Security & Fraud

Half Of UK Factories Admit To Being Hit With Cyber Attack

A new survey has found that 48 percent of U.K. factories have been hit by a cyberattack.

According to The Daily Telegraph, the data comes after more than 80 of the country’s manufacturing plants suffered cyber attacks, which could put critical national infrastructure at risk.

Utility, transport and health services have all been warned by British authorities that Russian hackers are taking advantage of unprotected networks.

“Russia has been probing us for years and years. This is far more than reconnaissance. Anyone who is burying their head in the sand and saying that Russia isn’t attacking us is mad,” said a cyber security expert at INSINIA Security.

The anonymous survey of almost 170 manufacturers also found that half of those who were hit with a cyber security incident also suffered some financial loss or disruption to business as a result.

“There seems little doubt that many more attacks will have gone undetected,” said Stephen Phipson of trade group EEF.

Even worse, EEF’s security expert says that some manufacturers may not even be aware their systems have been breached.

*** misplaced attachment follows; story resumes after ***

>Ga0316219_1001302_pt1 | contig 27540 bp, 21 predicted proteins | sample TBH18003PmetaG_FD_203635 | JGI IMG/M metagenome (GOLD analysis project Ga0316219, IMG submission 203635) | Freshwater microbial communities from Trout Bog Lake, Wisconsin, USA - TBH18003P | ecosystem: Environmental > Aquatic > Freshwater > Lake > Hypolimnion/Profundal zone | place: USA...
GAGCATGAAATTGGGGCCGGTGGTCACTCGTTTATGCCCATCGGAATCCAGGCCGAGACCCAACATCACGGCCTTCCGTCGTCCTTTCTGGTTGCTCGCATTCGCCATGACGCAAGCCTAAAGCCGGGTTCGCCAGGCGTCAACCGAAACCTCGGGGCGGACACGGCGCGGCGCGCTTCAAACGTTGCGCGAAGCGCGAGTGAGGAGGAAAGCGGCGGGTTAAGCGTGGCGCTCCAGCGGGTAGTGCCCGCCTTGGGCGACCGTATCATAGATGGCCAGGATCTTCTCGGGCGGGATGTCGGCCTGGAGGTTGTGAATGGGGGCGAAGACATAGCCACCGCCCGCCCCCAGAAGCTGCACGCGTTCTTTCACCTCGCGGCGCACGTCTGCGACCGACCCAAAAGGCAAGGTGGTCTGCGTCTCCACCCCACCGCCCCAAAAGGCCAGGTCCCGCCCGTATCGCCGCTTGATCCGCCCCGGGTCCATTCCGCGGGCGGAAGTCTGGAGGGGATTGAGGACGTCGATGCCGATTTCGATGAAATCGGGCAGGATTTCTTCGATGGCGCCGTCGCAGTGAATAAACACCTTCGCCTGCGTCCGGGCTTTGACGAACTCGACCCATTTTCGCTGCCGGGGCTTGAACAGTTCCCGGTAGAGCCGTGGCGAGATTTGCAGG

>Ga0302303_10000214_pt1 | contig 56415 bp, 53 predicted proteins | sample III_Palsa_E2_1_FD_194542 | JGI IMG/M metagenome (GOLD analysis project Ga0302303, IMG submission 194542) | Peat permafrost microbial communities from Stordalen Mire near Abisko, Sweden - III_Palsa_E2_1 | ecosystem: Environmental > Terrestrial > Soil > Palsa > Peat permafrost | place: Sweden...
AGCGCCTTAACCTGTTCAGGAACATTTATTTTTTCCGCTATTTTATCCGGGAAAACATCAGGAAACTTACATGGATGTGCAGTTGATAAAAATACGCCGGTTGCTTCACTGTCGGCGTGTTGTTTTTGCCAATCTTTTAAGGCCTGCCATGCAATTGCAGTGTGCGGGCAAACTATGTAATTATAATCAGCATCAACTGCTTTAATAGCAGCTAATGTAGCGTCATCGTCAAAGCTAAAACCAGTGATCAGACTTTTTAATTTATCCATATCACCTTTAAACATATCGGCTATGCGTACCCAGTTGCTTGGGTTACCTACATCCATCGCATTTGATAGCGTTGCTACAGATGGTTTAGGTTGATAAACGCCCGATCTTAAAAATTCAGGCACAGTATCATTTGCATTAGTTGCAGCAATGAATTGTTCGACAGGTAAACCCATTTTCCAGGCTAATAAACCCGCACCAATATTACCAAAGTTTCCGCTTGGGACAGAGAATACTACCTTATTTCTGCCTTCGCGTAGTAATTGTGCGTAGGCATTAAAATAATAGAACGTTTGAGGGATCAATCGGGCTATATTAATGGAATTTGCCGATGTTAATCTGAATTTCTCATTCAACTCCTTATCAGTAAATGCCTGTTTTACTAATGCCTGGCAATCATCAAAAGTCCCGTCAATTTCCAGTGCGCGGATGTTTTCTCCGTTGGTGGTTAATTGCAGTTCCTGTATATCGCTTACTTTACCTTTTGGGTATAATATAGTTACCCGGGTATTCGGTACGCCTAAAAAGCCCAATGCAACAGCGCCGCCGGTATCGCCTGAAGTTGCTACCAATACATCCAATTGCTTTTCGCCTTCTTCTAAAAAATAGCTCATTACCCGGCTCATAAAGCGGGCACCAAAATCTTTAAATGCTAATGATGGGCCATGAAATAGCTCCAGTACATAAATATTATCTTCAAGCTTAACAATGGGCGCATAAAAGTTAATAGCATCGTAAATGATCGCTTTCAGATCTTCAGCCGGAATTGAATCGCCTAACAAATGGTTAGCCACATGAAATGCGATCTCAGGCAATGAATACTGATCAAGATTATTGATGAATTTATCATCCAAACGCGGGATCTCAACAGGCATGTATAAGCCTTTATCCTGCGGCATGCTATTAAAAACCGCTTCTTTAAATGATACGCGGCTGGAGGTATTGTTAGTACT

“There’s evidence out there that there is quite a lot of malware that is designed to sit in the background, not really do very much, while the person infected doesn’t even know that it is happening,” said Oliver Welch.

Earlier this year, it was revealed that critical companies in the United Kingdom could face a hefty fine — up to £17 million ($24 million) — if they don’t ensure that their cybersecurity systems are up to par.

Companies in energy, transport, water, health and other critical services will need to prove that their cybersecurity systems can fend off attacks. Some of the requirements for a strong cybersecurity system include “having the right people and organization in place to handle a cyberattack; having the right software in to protect against attacks; having the right capabilities in place to detect if an attack has taken place anyway; and having the right systems in place to minimize the impact of an attack if a system is breached (despite the other three being in place).”


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